Larry Wahl’s violation of trust

Looks like Butte County Supervisor Larry Wahl allowed his office, assistant to be used for political campaign work

Perhaps the most troubling aspect of the recent Yes on Measure A campaign was the role played by Butte County Supervisor Larry Wahl. If a Fair Political Practices Commission complaint recently filed by the opposition group Chico Conservation Voters is true—and we believe it is—Wahl allowed his county office to be used as a campaign headquarters and his executive assistant, Stephanie Taber, to do campaign work while on the public’s dime.

Some of the evidence is in black and white: printouts of campaign-related e-mail messages Taber sent during working hours using her county e-mail address. Other evidence comes from potential witnesses who say they saw her handing out campaign materials while on duty at the office.

There was some confusion initially about whether those materials—yard signs and such—were stored in Wahl’s county office. The supervisor later said they were stored in an adjacent room in the same building, but not in his office. Nevertheless, Taber apparently was distributing them while working in Wahl’s office.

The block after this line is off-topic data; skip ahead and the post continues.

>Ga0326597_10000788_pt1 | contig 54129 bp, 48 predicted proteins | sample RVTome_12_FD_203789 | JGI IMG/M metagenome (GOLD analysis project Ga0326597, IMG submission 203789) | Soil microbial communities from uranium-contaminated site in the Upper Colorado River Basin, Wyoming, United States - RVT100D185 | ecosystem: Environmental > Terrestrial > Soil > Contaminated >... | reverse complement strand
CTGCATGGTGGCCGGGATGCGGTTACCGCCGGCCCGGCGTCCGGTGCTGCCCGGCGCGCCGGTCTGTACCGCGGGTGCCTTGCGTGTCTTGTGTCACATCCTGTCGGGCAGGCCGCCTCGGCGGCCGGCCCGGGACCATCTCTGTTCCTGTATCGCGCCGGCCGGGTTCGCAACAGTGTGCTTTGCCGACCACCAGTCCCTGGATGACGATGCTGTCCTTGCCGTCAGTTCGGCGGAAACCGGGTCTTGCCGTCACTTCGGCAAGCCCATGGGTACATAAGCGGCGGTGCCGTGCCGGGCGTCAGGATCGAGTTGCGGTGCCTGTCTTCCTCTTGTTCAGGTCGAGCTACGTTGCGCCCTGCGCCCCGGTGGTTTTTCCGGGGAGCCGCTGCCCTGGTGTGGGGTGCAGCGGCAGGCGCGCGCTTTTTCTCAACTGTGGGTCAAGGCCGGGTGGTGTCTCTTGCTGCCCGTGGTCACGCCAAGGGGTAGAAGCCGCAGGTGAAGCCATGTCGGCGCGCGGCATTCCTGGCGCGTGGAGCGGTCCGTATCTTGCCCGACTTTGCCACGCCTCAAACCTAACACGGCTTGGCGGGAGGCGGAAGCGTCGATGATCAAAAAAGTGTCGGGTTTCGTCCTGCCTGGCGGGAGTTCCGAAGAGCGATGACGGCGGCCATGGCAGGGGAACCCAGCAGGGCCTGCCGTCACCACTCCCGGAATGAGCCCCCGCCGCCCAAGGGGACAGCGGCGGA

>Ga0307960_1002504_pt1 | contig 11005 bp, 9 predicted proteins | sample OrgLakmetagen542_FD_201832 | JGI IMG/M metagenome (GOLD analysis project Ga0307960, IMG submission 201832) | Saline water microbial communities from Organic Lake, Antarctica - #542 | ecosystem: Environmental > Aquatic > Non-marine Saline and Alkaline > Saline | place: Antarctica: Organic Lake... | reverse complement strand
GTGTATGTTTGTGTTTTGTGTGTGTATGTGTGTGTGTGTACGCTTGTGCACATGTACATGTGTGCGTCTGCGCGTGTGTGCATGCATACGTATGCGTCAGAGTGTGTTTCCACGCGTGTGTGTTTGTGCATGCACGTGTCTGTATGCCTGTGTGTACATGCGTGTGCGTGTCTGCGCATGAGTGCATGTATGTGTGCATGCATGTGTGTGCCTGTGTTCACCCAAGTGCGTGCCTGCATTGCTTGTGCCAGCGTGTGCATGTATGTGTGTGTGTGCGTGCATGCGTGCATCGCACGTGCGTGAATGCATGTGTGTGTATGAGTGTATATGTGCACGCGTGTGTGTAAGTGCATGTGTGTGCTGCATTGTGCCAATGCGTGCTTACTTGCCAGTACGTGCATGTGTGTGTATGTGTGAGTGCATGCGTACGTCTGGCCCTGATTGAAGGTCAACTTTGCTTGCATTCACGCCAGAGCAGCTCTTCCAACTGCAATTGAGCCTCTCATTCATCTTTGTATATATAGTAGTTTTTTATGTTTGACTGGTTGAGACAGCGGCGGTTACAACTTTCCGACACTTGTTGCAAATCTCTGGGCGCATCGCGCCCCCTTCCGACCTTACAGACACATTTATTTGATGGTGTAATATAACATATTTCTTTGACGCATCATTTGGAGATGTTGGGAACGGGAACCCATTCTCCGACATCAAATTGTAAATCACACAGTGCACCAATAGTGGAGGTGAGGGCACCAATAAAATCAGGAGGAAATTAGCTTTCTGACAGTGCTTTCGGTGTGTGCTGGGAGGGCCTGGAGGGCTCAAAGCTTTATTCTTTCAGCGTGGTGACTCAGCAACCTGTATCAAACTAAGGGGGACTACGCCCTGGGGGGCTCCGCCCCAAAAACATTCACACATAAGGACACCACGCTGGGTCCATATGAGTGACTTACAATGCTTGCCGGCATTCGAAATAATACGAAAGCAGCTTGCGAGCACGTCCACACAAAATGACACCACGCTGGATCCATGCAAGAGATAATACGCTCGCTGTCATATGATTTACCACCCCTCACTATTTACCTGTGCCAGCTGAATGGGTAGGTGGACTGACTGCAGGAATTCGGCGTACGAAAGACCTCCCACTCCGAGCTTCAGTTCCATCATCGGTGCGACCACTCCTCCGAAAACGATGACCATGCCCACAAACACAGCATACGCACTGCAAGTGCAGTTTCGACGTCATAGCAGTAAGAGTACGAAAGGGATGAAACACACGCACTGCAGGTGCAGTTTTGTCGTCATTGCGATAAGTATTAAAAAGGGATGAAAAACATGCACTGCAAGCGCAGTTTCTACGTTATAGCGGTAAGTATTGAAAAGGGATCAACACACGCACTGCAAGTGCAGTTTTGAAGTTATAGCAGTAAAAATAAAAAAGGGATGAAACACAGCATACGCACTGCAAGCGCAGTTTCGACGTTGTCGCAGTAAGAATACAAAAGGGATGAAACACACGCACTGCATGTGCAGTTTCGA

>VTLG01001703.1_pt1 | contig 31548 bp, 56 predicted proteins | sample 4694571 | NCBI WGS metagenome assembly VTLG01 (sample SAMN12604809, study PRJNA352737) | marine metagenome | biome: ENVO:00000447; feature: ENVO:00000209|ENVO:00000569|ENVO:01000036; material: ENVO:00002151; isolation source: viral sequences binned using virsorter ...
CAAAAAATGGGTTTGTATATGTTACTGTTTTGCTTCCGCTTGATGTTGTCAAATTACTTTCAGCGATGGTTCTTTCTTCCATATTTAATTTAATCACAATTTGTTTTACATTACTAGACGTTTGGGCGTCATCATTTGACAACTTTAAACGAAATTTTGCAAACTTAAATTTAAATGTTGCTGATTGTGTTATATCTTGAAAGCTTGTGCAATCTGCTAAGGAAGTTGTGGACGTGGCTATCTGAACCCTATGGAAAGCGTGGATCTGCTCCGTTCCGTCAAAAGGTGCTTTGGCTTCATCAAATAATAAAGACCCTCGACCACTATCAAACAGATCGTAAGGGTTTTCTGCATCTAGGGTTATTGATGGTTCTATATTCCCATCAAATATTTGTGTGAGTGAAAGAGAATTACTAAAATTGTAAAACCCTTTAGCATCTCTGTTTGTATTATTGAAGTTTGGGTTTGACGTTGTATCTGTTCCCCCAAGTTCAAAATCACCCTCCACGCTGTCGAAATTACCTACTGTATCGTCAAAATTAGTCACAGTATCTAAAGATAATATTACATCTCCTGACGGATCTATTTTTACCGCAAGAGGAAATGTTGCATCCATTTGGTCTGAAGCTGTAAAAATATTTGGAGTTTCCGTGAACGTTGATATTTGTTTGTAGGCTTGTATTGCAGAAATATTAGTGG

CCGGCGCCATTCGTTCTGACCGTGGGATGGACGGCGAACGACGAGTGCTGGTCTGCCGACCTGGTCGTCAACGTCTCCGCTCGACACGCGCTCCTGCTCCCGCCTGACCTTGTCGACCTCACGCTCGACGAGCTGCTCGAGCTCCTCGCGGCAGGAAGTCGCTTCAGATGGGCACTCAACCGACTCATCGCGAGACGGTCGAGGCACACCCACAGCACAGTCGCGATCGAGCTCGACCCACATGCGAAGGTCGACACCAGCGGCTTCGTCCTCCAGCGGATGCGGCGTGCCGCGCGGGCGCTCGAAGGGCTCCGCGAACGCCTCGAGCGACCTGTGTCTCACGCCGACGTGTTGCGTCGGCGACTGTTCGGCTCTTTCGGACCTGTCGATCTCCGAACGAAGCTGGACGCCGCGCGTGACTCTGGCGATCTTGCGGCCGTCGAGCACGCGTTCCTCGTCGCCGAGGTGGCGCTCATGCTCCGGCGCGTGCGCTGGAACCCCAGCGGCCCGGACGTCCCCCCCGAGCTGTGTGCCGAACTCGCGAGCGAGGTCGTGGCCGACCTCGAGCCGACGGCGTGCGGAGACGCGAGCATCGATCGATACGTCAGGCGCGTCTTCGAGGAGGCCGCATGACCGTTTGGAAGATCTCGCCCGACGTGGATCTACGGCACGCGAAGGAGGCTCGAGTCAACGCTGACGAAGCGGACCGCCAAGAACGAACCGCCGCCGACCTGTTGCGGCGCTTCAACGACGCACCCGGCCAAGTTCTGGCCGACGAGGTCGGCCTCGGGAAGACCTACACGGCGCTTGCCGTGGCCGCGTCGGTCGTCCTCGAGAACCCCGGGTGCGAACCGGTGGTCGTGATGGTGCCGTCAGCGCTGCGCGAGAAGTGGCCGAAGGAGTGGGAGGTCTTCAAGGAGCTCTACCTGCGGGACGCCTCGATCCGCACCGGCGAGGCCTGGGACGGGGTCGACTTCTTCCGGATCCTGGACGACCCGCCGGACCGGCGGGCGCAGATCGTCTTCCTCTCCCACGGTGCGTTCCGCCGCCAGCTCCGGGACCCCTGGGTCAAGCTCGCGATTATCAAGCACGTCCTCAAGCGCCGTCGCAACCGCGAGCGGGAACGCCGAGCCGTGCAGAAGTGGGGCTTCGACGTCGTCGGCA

Wahl’s evident concurrence in his assistant’s use of his county office to do partisan political work while on the public payroll is disgraceful. For one thing, he’s had problems with the FPPC before, in 2004, when the commission fined him $12,000 for seven violations of the Fair Political Practices Act. So he had to be aware of the importance of obeying the law.

More important, though, is the fact that he now occupies the highest elected office in the county. Voters in District 2 have entrusted him to represent them with integrity. By mixing his taxpayer-funded public work with a partisan political campaign, he has violated that trust.

We urge the FPPC to do a thorough investigation of the complaint and take all appropriate remedies.